Painted in 1762 for ‘Mr Crewe’ in 1762, and the final payment for it made in 1774 (many payments made over a period of time was a common practice for Sir Joshua), it came by descent to the present owner. Her ermine-trimmed cloak is not intended to indicate noble status, but was a fashion of the time. A copy, now in the New York Public Library, shows her without the ermine, but wearing a miniature on her breast of, it is thought, the celebrated actor, David Garrick. For further information, see David Mannings’ Sir Joshua Reynolds: A Complete Catalogue of the Paintings, the subject pictures catalogued by David Postle, Yale University Press, 2000, vol. 1, p. 189, nos. 613 and 613a, and Vol. 2, illus. no. 618..

‘Kitty Fisher (1741–1767) was a prominent British courtesan. From her teen years onwards, Fisher carefully developed her public image, which was boosted by attention from Sir Joshua Reynolds and other artists. By emphasizing Fisher’s beauty, audacity, and charm, portraits and newspaper and magazine articles promoted her reputation and prompted spectators to view her with redoubled awe. She was one of the world’s first celebrities famous not for being an actress, musician or member of royalty, but simply for being famous. Her life exemplifies the emergence of mass media publishing and fame in an era when capitalism, commercialism, global markets, and rising emphasis on public opinion were transforming England.

‘Born Catherine Marie Fischer, she was, according to some sources, originally a milliner, whom either Commodore Augustus Keppel or perhaps Lieutenant-General (then Ensign) Anthony George Martin (d. 1800), nicknamed ‘the regimental cupid’,  reportedly introduced to London high life. With a flair for publicity, she became known for her affairs with men of wealth. Her appearance and dress were scrutinized and copied, scurrilous broadsheets and satires upon her were printed and circulated, and several portraits of her by Reynolds, including one in which she posed as Cleopatra Dissolving the Pearl were engraved. Prints from these engravings were sold to thousands of her fans, making Kitty Fisher one of the first ‘pin-up’ glamour girls.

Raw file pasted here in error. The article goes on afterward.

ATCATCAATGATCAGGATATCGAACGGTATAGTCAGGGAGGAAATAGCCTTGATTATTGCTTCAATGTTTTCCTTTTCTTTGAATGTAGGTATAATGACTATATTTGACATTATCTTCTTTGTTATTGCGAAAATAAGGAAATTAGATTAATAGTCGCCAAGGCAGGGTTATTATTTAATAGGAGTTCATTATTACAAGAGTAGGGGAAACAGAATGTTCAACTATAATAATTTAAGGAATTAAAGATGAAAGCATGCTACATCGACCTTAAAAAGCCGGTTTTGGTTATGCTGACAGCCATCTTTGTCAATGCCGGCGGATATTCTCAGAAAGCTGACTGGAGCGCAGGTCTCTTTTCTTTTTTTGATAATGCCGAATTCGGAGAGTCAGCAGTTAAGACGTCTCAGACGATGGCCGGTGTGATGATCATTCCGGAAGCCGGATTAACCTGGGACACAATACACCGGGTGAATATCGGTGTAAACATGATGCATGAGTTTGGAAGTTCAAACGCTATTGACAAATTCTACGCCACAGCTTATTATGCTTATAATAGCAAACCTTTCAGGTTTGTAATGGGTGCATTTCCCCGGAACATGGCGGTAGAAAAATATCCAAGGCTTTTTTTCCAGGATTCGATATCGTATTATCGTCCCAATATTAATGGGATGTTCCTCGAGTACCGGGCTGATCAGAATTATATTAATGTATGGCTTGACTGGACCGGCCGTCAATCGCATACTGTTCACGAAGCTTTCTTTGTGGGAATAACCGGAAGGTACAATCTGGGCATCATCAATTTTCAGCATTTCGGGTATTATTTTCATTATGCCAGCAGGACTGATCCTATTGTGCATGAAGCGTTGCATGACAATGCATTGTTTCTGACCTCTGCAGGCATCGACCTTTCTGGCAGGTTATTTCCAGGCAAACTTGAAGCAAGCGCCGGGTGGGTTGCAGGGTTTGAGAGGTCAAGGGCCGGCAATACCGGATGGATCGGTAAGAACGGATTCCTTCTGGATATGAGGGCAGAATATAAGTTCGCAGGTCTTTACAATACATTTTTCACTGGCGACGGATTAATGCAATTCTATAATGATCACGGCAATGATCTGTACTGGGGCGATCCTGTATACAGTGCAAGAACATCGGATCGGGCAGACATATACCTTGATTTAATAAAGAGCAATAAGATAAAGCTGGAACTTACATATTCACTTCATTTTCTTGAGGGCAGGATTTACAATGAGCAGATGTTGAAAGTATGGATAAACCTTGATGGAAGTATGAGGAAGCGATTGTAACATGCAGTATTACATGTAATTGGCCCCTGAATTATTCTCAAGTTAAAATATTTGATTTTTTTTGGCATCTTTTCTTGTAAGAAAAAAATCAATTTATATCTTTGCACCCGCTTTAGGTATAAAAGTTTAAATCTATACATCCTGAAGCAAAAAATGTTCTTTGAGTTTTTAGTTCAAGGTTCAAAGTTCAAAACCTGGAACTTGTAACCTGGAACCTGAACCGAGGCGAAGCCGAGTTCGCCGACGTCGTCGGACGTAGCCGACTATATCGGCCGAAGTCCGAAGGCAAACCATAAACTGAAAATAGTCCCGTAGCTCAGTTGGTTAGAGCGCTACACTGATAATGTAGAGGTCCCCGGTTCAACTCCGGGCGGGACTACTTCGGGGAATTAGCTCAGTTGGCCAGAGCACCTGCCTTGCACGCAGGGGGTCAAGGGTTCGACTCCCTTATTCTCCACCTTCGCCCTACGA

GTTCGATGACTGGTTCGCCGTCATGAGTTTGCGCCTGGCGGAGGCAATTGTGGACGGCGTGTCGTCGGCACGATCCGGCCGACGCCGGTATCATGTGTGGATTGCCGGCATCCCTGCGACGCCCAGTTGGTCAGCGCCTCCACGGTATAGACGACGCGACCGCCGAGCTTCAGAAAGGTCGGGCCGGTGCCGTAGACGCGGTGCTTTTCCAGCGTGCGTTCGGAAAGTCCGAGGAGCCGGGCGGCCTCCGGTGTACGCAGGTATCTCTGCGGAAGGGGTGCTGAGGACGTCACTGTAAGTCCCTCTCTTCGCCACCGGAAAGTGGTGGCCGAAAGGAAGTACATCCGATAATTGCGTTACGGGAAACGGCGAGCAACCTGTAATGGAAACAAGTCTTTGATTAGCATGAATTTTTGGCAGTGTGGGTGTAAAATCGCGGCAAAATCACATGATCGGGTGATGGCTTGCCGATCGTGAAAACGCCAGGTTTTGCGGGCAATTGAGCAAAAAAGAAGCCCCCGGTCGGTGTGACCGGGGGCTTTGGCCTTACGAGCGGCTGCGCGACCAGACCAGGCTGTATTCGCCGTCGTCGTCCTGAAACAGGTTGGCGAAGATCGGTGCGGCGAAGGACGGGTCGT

‘In 1766, she married John Norris, son of the M.P. for Rye and grandson of Admiral Sir John Norris. She came to live at her husband’s family house, Hemsted (now the premises of the prestigious Benenden School). Some sources say she settled into the proper role of mistress of Hemsted, building up Norris’s fortune and enjoying the company of the local folk, who liked her for her generosity to the poor. Unfortunately, she died only four months after her marriage, some sources say from the effects of lead-based cosmetics (although this may be a confusion with the fate of her rival, Lady Coventry), some from smallpox or consumption, in 1767. She was buried in Benenden churchyard dressed in her best ball gown.’ (Wikipedia)